There is more than one way to classify businesses by sector. Some economists divide businesses by corporate, government and nonprofit organizations. But most prefer to divide the economy into three broad sectors: primary, secondary and tertiary. However, this doesn’t take into account a fourth sector, which includes governmental agencies and government-controlled organizations.
The primary sector serves as the foundation of all business. Think of this as the raw materials that support everything else. Mining, agriculture, fishing, farming, forestry and mining all fall under the primary sector. In developing areas of the world, the primary sector takes up a sizable chunk of the overall economy. In the U.S., though, the primary sector is seeing a gradual transformation thanks to technology. For this reason, employment has shifted in recent decades to the secondary and tertiary sectors.
Once those raw materials have been cultivated, the secondary sector turns them into products. This sector involves manufacturing and industry, which has traditionally employed a decent section of the U.S. workforce. However, employment in manufacturing has dropped in recent years, with the Bureau of Labor Statistics expecting this downward trend to continue. Like the primary sector, the secondary sector’s job growth has been negatively affected by technology, which has allowed manufacturers to accomplish more with far fewer resources.
The vast majority of U.S. workers are employed in the tertiary sector, which is the business segment that provides services to customers. The tertiary sector includes those working in retail, restaurants, hotels, sales and similar fields, often relying heavily on the goods produced by the primary and secondary sectors. The tertiary sector also includes the very transportation industry that carries manufactured goods to other tertiary businesses, and then provides those products to the consumers who want them. The rapid growth of the telecommunications industry has led to a possible subset of the tertiary sector, called the quaternary industry sector. This subsector includes internet, cable and phone providers.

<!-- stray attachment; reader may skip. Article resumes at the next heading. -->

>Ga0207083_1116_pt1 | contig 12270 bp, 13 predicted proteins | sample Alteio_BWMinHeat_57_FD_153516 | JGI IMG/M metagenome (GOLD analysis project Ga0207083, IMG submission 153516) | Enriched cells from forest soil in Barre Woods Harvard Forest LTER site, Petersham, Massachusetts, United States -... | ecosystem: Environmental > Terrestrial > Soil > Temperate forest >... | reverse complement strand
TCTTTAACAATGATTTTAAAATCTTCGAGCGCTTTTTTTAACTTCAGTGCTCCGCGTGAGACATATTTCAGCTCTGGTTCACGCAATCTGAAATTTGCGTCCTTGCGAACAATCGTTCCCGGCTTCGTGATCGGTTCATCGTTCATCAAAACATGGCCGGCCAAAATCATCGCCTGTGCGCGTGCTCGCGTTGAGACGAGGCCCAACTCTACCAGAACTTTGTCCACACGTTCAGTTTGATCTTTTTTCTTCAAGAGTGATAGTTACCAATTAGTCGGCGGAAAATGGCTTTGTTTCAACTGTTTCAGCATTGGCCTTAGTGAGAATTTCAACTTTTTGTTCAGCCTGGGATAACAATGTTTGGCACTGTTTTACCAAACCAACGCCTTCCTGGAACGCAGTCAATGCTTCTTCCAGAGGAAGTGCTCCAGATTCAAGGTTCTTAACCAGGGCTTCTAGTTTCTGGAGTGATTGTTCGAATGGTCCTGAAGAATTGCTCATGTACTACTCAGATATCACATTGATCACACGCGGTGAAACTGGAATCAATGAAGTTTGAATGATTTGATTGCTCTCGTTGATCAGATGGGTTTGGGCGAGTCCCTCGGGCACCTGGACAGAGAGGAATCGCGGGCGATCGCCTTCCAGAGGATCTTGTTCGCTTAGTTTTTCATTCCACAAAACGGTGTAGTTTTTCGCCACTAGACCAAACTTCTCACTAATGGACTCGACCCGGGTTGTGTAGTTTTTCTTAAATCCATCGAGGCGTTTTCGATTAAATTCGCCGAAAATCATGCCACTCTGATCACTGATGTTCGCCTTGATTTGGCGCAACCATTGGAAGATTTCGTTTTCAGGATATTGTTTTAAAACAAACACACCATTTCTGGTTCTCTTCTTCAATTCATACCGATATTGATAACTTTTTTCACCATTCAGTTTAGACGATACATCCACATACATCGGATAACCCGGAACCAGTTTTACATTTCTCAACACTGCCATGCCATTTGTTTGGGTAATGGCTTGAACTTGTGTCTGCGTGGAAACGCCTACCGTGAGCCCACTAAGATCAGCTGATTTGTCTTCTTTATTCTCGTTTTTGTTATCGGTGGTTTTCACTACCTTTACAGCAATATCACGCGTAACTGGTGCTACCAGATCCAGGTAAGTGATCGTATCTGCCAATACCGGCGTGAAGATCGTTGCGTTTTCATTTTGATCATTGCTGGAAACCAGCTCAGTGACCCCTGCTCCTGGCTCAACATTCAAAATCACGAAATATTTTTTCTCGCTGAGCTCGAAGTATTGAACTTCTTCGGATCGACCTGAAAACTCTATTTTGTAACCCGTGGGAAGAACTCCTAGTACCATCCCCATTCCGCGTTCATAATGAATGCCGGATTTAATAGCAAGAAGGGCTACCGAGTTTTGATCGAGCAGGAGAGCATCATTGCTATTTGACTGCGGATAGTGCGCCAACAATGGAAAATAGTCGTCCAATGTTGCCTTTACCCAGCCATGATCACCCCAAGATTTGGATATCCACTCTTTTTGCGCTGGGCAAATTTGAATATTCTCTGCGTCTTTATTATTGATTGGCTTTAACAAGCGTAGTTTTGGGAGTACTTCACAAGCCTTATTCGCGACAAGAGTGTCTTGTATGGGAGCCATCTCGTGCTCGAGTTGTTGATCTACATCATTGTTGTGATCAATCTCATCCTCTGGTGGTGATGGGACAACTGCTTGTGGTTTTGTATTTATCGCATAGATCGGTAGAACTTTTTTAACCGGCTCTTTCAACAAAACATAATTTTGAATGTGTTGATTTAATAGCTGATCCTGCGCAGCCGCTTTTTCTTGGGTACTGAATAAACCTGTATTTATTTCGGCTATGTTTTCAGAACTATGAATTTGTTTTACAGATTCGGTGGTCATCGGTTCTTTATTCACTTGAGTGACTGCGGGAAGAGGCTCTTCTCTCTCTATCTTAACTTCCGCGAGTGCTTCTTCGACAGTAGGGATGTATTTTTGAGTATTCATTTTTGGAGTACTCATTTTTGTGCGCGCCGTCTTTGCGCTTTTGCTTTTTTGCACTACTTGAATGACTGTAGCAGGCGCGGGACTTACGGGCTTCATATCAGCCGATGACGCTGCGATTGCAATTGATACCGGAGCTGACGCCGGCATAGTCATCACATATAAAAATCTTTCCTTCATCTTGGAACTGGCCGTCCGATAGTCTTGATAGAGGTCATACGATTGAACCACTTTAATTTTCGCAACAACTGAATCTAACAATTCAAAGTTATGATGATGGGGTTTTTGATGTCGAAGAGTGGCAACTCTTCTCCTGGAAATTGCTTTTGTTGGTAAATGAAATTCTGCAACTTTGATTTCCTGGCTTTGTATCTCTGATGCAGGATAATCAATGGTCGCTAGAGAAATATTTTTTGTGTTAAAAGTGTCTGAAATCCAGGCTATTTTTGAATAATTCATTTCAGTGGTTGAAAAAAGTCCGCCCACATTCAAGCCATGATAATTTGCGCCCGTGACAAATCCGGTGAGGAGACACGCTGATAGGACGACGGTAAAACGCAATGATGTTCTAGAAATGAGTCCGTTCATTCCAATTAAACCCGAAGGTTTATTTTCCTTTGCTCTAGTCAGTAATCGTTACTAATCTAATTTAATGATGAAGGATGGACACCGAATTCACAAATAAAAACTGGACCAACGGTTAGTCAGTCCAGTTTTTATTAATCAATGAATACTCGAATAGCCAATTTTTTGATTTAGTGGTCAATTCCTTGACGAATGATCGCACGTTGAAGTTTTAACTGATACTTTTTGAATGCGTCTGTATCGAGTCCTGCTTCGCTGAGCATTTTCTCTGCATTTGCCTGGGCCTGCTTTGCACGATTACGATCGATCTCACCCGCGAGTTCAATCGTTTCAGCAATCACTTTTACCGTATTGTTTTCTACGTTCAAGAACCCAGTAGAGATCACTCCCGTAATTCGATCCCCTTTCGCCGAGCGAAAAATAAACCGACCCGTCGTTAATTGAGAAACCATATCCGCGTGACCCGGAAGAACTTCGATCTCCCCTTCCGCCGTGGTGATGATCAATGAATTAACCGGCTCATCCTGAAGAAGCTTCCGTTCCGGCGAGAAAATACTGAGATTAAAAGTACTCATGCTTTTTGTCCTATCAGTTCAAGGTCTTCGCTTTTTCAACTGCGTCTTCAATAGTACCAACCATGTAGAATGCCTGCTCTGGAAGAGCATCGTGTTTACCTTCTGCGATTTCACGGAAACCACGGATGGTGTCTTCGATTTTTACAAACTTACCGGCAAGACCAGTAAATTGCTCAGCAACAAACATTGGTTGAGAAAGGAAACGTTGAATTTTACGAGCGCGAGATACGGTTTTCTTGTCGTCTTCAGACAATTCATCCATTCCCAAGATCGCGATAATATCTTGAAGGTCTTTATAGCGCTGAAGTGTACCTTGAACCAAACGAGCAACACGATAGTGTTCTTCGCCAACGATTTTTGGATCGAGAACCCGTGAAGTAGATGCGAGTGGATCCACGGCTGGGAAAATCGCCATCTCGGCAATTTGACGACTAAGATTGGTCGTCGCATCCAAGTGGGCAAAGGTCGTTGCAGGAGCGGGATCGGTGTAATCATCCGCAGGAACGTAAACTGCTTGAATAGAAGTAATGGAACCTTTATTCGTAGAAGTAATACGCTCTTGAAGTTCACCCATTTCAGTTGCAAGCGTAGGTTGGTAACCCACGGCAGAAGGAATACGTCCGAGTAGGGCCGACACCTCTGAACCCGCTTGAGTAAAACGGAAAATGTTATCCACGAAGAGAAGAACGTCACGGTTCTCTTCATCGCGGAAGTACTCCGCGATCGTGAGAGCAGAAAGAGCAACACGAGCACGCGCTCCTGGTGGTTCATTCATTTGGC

Although government agencies and their employees technically provide services to consumers, this section of the economy differs so dramatically from the tertiary sector that it’s worth separate consideration. The pubic sector includes organizations that are owned and operated by government agencies, including schools and libraries. Unlike private-sector businesses, these organizations rely heavily on taxpayer dollars allocated by politicians, rather than revenue coming in from customers paying specifically for services. Through the use of requests for proposals, these agencies can also outsource work to private companies, which may perform work for a combination of public and private sector clients.
- Management Mania: Primary Sector (Raw Materials)
- World Atlas: What Are Primary, Secondary, Tertiary, Quaternary, And Quinary Industries?
- Management Mania: Secondary Sector (Manufacturing and Industry)
- Bureau of Labor Statistics: December 2015 Industry Employment and Output Projections to 2024
- Financial Times: Most US Manufacturing Jobs Lost to Technology, not Trade
- Investopedia: Tertiary Industry
- PrivacySense.net: Public Sector
Stephanie Faris is a novelist and business writer whose work has appeared on numerous small business blogs, including Zappos, GoDaddy, 99Designs, and the Intuit Small Business Blog. She worked for the State of Tennessee for 19 years, the latter six of which were spent as a supervisor. She has written about business for entrepreneurs and marketing firms since 2011.